FULLERTON, Calif. — With the help of family, a hand shuttle and thread, Bob Lent is helping pull through a family tradition of shuttle tatting. The technique involves a series of loops and knots to create patterned designs by hand. It was an unexpected hobby that he now finds himself taking part in just about everywhere he goes.
“I need to carry it on now with somebody. I think maybe one of my daughters could do it,” Lent said.
Lent shared that his mother, who was a child of the Great Depression, learned to create many things their family couldn’t afford through sewing, quilting and eventually tatting. He began learning the centuries-old art form from her, years ago. After some trial and error, he took to it and has been helping others take up the hobby, as well, at the Morningside of Fullerton retirement community.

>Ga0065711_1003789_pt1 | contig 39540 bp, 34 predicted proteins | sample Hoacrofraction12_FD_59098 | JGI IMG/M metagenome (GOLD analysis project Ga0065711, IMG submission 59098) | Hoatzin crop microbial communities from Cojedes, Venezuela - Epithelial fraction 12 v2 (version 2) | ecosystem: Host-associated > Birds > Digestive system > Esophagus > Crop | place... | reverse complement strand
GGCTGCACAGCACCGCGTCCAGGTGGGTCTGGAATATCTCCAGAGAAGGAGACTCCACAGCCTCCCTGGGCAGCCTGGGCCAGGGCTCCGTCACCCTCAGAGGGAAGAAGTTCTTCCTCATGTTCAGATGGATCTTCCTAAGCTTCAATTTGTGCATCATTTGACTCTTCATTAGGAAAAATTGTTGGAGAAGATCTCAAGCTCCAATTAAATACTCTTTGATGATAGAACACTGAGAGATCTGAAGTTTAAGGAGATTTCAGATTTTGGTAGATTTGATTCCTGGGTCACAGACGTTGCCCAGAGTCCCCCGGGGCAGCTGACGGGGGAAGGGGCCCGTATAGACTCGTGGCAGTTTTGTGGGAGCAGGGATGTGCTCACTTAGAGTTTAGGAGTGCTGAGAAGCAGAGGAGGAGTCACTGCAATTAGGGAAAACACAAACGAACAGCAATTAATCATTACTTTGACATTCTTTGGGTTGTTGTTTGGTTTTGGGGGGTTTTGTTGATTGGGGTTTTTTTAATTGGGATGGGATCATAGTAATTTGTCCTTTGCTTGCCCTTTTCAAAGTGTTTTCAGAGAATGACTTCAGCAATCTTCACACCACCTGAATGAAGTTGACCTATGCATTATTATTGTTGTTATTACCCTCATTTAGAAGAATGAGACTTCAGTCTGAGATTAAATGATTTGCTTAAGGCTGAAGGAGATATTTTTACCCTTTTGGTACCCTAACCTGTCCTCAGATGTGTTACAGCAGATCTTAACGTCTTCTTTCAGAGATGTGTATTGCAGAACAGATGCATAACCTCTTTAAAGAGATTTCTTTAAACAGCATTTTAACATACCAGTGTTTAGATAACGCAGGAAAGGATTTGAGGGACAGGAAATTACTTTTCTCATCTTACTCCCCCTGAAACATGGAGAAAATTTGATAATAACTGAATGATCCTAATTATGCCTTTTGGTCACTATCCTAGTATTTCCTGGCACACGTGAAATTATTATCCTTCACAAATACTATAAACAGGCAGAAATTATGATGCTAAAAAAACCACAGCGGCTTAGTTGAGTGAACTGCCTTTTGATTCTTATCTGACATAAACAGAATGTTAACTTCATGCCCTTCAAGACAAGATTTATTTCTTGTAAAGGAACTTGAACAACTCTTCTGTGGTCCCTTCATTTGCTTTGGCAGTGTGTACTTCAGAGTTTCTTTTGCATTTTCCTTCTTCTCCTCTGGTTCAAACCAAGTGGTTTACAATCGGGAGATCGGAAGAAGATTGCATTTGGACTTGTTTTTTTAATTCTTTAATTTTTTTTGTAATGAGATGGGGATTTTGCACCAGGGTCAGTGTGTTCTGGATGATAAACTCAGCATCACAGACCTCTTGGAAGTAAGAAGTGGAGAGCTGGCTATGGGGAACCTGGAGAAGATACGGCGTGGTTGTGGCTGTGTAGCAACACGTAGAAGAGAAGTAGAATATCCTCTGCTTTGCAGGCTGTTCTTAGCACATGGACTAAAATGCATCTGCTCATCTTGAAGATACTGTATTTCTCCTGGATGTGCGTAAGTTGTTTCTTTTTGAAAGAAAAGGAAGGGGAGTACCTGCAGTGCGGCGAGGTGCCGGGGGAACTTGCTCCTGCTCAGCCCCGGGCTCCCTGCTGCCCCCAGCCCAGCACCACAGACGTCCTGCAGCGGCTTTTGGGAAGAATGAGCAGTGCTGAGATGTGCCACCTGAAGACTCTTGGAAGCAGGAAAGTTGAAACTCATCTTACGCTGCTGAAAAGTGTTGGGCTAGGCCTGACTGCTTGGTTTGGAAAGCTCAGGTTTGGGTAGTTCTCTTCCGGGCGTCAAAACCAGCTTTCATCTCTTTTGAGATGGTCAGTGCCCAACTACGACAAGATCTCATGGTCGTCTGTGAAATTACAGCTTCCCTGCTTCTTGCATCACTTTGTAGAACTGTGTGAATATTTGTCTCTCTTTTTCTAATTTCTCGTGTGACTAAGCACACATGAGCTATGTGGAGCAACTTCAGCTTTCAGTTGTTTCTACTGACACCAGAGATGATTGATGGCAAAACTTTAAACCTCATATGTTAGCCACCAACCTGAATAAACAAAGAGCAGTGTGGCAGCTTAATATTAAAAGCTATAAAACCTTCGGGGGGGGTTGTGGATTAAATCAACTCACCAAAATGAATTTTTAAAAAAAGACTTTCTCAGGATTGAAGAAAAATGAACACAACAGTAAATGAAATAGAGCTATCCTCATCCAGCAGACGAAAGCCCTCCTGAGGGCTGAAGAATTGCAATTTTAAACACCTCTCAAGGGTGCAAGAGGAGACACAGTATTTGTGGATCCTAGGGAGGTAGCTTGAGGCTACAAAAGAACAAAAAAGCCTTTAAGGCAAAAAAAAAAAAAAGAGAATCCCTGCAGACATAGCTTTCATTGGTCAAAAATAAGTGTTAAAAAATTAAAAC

One student, Frances Holt, learned how to tat with the use of a needle. This arthritis-friendly version helped her continue her own family tradition, especially during the pandemic.
“My grandmother and mother were very artistic in their sewing. It just means a lot to me to think that I am doing something that was done many, many years ago and it’s different,” Holt said.
She’s made rings, ornaments and more that she’s more than happy to share as gifts. For Lent, teaching others is a reminder of the bond his mother passed on to him. In one of her final pieces, Lent shared that he was able to complete one of his mother’s last doilies that he holds dear to his heart.
“I knew what the design was by looking at the other pieces. It’s hanging up in my bedroom as a memento that I’ll keep forever of being able to finish what she started.”
A tradition that hangs on by a thread — but will forever be tied to his family.